Pink and Blue - The Study

Pink and Blue - The Study

GARY POPE 14.08.2014 12 MINS

In June 2014, we conducted a research study to find out what children and parents really thought about the gender archetypes that society foists upon us.

We spoke to 1000 parents online, 120 face to face in depth interviews and a further 120 children – and we reviewed 56 academic documents on the subject. This is just a taster, a flavor of the study, but amongst the many insights gained we learned some shocking truths.

Please remain seated…

Girls prefer nurturing toys, whilst boys like action.

SHOCK! Boys and girls are different. Boys like playing with stuff that is generally designed for boys and girls like playing with stuff that is generally designed for girls. But that doesn’t mean that boys stuff is all “blue” and girls stuff is all “pink”. Categorisation of product is key (dolls, construction, dress-up, crafts), instead of gender. Let’s let the children decide themselves, shall we?

And here’s why...


Throughout our qualitative work, dads were always a little more guarded than mums. They got a little uncomfortable by talk of boys wearing dresses and playing with dolls. The statistics showed that dads are far more concerned with their boys exploring dimensions perceived as feminine, than their girls engaging in “boyish” activities.

A sign that we’re not as far forward as we thought we were?

As a species our assumptions are based on millennia of development. But the world we’re living in now is a very different one to the place it was even just a few years ago.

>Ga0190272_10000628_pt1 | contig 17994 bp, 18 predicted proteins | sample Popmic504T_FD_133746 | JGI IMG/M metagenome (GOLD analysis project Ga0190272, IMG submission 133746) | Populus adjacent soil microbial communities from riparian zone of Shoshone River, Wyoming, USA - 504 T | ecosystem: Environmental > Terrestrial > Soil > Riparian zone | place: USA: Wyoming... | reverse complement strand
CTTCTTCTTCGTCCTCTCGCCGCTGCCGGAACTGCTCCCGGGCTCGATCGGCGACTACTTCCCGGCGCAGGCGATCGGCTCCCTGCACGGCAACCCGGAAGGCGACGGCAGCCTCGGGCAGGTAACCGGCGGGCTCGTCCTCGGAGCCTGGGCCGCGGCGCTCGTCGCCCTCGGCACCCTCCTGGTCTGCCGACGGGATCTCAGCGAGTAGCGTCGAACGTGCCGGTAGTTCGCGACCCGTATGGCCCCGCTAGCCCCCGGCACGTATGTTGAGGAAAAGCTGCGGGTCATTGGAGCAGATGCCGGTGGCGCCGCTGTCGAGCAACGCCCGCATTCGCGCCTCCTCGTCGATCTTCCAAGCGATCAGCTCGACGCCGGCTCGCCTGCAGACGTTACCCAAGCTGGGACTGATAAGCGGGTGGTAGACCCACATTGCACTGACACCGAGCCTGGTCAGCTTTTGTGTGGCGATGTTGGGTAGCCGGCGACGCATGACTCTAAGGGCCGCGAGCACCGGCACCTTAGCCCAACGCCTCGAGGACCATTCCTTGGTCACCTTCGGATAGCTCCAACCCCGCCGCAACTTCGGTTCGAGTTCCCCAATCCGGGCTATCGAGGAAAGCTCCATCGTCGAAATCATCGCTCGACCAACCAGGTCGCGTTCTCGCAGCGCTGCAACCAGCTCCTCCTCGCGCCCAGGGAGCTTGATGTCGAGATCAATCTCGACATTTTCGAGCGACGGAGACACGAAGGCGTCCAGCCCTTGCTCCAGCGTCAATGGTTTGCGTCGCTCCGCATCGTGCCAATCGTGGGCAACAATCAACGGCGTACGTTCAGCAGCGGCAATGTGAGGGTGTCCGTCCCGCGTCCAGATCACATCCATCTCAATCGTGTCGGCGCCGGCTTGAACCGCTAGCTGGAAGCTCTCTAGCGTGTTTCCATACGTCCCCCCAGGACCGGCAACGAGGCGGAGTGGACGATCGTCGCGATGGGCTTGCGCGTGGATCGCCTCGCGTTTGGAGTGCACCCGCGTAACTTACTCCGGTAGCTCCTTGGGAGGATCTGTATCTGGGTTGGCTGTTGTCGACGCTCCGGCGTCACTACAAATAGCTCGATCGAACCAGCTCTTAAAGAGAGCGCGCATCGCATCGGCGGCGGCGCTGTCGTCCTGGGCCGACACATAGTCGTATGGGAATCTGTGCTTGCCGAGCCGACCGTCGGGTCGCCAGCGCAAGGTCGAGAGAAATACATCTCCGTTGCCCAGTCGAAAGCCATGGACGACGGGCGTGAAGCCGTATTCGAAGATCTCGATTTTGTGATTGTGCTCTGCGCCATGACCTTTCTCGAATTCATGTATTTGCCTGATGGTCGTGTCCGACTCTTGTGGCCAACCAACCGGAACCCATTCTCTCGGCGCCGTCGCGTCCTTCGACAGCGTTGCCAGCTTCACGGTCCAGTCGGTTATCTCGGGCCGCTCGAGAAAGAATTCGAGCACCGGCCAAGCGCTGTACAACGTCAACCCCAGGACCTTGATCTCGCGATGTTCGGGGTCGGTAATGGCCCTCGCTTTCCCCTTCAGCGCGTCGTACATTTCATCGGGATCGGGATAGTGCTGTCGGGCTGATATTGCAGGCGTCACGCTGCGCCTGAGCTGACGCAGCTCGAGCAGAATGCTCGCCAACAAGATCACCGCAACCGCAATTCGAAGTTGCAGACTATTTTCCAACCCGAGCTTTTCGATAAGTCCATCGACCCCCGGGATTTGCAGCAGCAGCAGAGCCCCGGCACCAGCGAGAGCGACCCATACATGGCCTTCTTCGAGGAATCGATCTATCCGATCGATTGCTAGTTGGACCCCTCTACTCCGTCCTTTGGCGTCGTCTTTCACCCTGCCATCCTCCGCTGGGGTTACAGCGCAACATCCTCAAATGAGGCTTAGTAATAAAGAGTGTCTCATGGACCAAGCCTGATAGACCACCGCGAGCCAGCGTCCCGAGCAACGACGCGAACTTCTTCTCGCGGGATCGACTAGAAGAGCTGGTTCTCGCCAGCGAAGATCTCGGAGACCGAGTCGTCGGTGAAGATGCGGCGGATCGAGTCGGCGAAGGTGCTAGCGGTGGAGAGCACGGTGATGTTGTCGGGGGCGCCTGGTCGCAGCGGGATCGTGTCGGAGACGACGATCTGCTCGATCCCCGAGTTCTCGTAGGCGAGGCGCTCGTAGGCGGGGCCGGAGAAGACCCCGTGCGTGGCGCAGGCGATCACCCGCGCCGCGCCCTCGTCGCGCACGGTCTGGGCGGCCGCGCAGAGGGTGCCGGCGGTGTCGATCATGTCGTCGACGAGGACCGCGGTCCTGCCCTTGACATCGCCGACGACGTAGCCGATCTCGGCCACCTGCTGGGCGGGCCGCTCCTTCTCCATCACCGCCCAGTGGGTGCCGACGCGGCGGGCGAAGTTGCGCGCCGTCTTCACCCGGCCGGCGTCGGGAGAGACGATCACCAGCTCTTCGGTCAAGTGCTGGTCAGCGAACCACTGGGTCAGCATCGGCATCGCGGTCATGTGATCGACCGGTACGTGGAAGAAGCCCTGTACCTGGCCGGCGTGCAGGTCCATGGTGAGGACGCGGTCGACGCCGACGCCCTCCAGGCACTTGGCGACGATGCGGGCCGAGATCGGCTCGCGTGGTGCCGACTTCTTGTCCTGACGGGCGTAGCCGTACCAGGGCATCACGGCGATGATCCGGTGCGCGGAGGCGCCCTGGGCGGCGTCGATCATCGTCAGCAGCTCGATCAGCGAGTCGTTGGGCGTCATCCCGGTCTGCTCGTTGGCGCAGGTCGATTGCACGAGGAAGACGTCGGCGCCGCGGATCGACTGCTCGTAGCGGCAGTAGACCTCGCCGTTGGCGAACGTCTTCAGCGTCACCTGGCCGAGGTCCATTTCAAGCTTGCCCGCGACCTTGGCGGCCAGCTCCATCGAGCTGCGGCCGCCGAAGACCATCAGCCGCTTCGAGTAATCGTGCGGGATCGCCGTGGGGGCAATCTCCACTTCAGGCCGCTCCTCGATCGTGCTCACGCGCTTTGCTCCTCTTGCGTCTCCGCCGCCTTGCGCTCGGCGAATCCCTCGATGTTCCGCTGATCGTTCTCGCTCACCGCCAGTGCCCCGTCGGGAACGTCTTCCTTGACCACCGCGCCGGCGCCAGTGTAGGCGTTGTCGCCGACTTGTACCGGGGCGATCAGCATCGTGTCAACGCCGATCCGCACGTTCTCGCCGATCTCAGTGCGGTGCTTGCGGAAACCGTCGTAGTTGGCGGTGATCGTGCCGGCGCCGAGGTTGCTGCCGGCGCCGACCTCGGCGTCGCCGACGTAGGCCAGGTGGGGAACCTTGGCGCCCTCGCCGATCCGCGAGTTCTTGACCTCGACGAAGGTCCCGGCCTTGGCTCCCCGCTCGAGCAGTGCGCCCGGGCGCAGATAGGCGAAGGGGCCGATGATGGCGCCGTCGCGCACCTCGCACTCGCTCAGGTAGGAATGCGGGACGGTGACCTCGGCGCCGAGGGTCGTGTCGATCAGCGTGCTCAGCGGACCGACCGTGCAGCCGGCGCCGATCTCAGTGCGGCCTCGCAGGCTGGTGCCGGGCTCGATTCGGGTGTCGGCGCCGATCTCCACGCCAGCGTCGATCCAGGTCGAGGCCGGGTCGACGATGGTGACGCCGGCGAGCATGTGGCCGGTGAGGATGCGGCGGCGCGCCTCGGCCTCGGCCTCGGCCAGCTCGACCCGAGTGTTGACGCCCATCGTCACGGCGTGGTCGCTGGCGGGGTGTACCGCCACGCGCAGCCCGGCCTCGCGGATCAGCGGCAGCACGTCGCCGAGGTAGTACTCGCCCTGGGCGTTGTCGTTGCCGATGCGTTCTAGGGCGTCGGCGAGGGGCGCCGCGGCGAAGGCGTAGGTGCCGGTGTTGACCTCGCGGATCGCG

In 2010 the tablet came of age.


In speaking to the parents and children it became clear that the tablet is gender-neutral. Wonderfully, it especially enables boys to try apps, which - if they were real toys - would of course be way out of bounds. All the boys we spoke with said that they had played, and enjoyed playing, “Toca Boca Hair Salon”. However, when we showed those same boys images of a “Girls World” mannequin head, they were resoundingly against playing with such a thing. Boys don’t feel exposed by this type of tablet play - whereas playing with the head of an oversize doll was “just wrong”.

Perhaps one of the most interesting findings from the quantitative research was the fact that parents also see all the major TV Channels as gender-neutral. The perception of Disney XD however – which although has a well crafted “boyish” positioning and tone - was 75% gender-neutral from the parents, and “for boys and girls” from the children. So, are we missing the point? Isn’t it really just about content?

If the digital space is increasingly enabling equality, what’s all the fuss about?

Toys. Search “Girls Toys” on Google images and it’s an ocean of pink. But search “Girls Apps” and of the 36 images above the fold you’ll see only 4 pink icons. Toy marketers particularly seem to be a little stuck in their ways – “it’s ‘for girls’ so it has to be pink”. Some girls do like pink – which is great. But some don’t.

With this in mind, the troubling thing is the large toy companies increasingly own more of the creative process and distribution system.

Indeed, the toy industry’s Christmas-in-July this year, as every other year, told the same old story. There are 10 toys on the list. 4 are clear designs for girls, 4 for boys, and 2 that are ‘gender-neutral’ – according to perceptions of these toys, driven by the marketers.

That doesn’t mean that the play patterns are just for girls or just for boys. Merely that the plaything has been designed in keeping with what have become the perceived cultural norms.

The thing to remember though, is that parents and children are telling us that maybe this isn’t the best way to go...

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